Finance Minister Grant Robertson and the incoming Governor of Reserve Bank of New Zealand (RBNZ) Adrian Orr on Monday signed a new policy targets agreement in line with proposals raised before and during the general election.
The new policy brings in a mandate on employment.
RBNZ said it will now be required to help maximise sustainable employment as well as try to keep inflation near 2%.
Radio New Zealand described this as the first significant change to the bank's riding instructions in nearly 30 years.
Robertson said the change deliberately does not have a numerical target, and will allow the central bank the flexibility in making decisions that help create and retain jobs.
“The importance of monetary policy as a tool to support the real, productive economy has been evolving and will be recognised in NZ law by adding employment outcomes alongside price stability as a dual mandate for the Reserve Bank, he said.”
Radio NZ said central banks in the United States, Norway and Australia all have similar mandates.
Adrian Orr said many factors would contribute to maximising employment and the RBNZ would be transparent in explaining how it factored those into its decision making.
However, former Reserve Bank chairman Arthur Grimes said the new policy was “crazy” and would destabilise the economy. Ex-Reserve Bank governor Don Brash, who also spent time as a National MP, said the changes were a mistake, but Business and Economic Research Ltd chief economist Ganesh Nana was in favour of the broader mandate.
The bank's legislation was also to be changed to establish a monetary policy committee of seven members to set interest rates.
The committee will have four RBNZ officials and three outside experts and the minutes of the meetings will be published. A Treasury official will sit on the committee as an observer but will have no involvement in the decision making.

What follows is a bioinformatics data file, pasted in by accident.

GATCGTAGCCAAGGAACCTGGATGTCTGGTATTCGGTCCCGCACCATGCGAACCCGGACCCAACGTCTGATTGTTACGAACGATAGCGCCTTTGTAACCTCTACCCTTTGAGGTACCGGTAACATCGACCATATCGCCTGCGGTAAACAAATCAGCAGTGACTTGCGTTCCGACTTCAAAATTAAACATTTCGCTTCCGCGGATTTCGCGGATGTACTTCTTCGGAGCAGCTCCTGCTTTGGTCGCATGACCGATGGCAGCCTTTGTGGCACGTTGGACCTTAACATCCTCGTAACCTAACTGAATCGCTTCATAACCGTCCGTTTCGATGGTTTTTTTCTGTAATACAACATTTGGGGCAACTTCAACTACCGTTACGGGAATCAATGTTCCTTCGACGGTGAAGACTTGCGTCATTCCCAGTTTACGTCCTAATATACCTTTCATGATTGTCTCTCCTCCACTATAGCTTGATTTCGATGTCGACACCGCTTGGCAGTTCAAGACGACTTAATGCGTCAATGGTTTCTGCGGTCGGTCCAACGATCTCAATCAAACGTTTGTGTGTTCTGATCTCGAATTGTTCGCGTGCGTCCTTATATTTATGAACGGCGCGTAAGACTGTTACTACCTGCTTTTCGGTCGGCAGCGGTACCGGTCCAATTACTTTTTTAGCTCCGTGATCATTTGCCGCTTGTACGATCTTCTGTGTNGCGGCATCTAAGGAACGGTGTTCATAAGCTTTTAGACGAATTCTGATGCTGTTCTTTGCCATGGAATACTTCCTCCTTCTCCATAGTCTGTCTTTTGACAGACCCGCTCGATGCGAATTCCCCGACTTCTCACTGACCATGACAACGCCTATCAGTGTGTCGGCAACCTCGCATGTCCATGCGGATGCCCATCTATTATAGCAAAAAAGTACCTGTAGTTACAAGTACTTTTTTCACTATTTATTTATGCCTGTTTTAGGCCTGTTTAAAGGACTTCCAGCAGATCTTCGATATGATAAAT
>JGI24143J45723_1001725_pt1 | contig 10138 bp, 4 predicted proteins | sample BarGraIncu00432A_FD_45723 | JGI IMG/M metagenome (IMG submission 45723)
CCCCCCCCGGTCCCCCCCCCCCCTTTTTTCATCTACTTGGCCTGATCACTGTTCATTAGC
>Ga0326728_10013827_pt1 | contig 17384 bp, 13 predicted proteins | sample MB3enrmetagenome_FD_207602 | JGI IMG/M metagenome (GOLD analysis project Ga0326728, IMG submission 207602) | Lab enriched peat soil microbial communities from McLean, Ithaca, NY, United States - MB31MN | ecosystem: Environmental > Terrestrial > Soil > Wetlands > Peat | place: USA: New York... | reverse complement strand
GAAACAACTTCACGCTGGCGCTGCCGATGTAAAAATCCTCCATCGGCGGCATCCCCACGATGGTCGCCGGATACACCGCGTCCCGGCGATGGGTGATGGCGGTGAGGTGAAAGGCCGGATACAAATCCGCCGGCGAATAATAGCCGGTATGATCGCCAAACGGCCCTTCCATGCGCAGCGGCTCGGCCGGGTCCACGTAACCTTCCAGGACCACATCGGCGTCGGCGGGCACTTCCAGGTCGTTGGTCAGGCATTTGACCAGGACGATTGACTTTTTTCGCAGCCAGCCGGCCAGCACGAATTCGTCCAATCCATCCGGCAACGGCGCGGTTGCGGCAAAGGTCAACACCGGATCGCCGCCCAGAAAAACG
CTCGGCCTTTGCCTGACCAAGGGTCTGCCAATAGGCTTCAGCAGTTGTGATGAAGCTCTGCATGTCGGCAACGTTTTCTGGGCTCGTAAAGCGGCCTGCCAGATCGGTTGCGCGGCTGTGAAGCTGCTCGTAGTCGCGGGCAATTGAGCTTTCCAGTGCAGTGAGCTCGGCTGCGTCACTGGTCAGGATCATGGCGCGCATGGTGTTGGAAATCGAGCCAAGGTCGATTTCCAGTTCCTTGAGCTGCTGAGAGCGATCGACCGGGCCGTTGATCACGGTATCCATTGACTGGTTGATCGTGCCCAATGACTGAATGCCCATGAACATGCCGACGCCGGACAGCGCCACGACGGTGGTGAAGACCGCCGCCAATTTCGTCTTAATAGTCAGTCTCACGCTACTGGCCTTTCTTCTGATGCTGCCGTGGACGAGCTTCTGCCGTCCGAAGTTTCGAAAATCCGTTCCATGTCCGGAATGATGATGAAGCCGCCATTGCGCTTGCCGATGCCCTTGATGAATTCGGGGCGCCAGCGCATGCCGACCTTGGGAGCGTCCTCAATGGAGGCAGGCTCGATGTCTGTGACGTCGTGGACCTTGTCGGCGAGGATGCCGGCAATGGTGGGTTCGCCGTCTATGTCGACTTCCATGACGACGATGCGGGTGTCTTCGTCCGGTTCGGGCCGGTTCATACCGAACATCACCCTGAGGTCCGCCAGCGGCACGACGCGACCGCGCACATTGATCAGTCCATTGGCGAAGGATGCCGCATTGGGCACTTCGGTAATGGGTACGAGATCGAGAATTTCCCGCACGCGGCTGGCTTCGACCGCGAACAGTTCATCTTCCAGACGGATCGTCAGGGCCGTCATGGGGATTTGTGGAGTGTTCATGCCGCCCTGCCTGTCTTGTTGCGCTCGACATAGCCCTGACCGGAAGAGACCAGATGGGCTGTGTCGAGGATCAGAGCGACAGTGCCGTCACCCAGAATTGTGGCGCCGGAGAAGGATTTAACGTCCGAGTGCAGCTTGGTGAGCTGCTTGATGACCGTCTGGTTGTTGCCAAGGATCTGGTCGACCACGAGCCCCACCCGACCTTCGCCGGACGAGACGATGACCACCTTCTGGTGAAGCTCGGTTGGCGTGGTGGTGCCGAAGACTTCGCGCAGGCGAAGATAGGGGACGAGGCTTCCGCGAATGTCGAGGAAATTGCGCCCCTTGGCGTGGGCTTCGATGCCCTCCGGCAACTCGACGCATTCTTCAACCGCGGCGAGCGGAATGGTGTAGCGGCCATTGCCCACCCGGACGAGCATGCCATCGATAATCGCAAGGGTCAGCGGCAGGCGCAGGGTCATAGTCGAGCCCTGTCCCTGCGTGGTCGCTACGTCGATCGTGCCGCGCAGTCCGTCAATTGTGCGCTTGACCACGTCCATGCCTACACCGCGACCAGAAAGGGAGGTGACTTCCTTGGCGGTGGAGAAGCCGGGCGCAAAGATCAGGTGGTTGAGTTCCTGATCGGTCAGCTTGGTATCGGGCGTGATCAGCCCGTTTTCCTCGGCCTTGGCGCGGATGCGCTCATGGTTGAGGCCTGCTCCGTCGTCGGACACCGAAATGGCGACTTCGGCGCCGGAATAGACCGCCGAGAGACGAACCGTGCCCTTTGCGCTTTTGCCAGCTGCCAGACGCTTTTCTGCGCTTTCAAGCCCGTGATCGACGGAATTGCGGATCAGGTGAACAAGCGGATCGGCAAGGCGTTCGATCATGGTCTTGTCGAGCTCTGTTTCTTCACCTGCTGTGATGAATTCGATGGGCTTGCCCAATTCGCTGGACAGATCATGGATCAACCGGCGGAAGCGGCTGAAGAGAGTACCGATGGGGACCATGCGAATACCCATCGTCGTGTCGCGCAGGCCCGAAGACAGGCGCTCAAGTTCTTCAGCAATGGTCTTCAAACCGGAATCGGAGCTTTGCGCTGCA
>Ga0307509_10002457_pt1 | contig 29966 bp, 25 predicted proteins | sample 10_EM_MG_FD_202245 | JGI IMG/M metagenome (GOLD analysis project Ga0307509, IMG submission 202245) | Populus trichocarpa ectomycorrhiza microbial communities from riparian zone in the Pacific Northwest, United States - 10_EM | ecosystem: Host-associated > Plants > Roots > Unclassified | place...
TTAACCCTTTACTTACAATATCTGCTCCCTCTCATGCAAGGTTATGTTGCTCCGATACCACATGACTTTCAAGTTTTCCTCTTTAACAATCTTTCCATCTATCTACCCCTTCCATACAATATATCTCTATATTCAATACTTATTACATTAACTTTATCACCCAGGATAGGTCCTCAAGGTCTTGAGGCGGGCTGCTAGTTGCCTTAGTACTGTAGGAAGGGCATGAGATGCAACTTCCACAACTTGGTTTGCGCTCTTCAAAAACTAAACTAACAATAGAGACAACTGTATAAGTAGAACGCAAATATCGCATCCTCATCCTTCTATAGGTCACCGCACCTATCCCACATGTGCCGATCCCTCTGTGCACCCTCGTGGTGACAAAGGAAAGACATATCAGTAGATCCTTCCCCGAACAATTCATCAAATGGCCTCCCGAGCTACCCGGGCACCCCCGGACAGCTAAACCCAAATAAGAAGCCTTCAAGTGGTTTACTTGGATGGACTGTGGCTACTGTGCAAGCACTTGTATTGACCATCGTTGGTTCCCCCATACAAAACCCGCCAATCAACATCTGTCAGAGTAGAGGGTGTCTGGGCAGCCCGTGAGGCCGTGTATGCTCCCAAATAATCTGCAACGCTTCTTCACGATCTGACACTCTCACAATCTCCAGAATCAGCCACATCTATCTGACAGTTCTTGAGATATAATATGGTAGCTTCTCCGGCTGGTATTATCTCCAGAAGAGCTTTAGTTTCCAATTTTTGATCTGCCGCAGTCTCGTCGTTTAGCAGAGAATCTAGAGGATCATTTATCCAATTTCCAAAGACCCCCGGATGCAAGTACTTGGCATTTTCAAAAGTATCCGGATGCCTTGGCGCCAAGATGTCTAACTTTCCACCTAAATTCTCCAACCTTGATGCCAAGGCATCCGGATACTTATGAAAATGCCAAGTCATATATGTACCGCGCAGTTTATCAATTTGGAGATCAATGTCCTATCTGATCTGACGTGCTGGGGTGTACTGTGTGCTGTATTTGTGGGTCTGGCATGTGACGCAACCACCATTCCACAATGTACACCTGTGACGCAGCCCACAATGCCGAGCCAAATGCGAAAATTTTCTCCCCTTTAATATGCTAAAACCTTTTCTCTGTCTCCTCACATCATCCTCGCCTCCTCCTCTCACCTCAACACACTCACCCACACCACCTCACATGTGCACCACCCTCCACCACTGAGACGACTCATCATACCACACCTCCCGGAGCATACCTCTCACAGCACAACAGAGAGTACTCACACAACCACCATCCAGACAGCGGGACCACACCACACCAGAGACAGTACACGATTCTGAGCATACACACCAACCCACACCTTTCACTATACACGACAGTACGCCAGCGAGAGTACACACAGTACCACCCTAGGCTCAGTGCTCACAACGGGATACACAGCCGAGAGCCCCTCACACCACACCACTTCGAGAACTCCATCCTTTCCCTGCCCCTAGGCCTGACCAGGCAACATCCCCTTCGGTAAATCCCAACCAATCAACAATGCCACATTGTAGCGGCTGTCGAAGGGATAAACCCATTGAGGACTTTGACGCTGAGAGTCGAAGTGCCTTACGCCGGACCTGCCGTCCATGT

Radio NZ pointed out that an internal RBNZ committee already exists to set interest rates.
The agreement continues the requirement for the Reserve Bank to keep future annual CPI inflation between 1% and 3% over the medium-term, with a focus on keeping future inflation near the 2% mid-point.
In a joint statement with Minister Robertson, the RBNZ said the new focus on employment outcomes was an outcome of Phase 1 of the Review of the Reserve Bank Act 1989, which the Ardern coalition Government announced in November 2017.
“Widening the committee to include external members also brings the benefit of diversity and challenge in our thinking, while enhancing the transparency of decision-making and flow of information,” Orr said.
ANZ chief economist Sharon Zollner said the changes had been well signalled and would bring the RBNZ into line with what's regarded as best international practice.
A Bill will be introduced to Parliament in the coming months to implement Cabinet’s decisions on recommendations from Phase 1 of the review. As well as legislating for the dual mandate, this will include the creation of the committee for monetary policy decisions.
Sources: rbnz.govt.nz and radionz.co.nz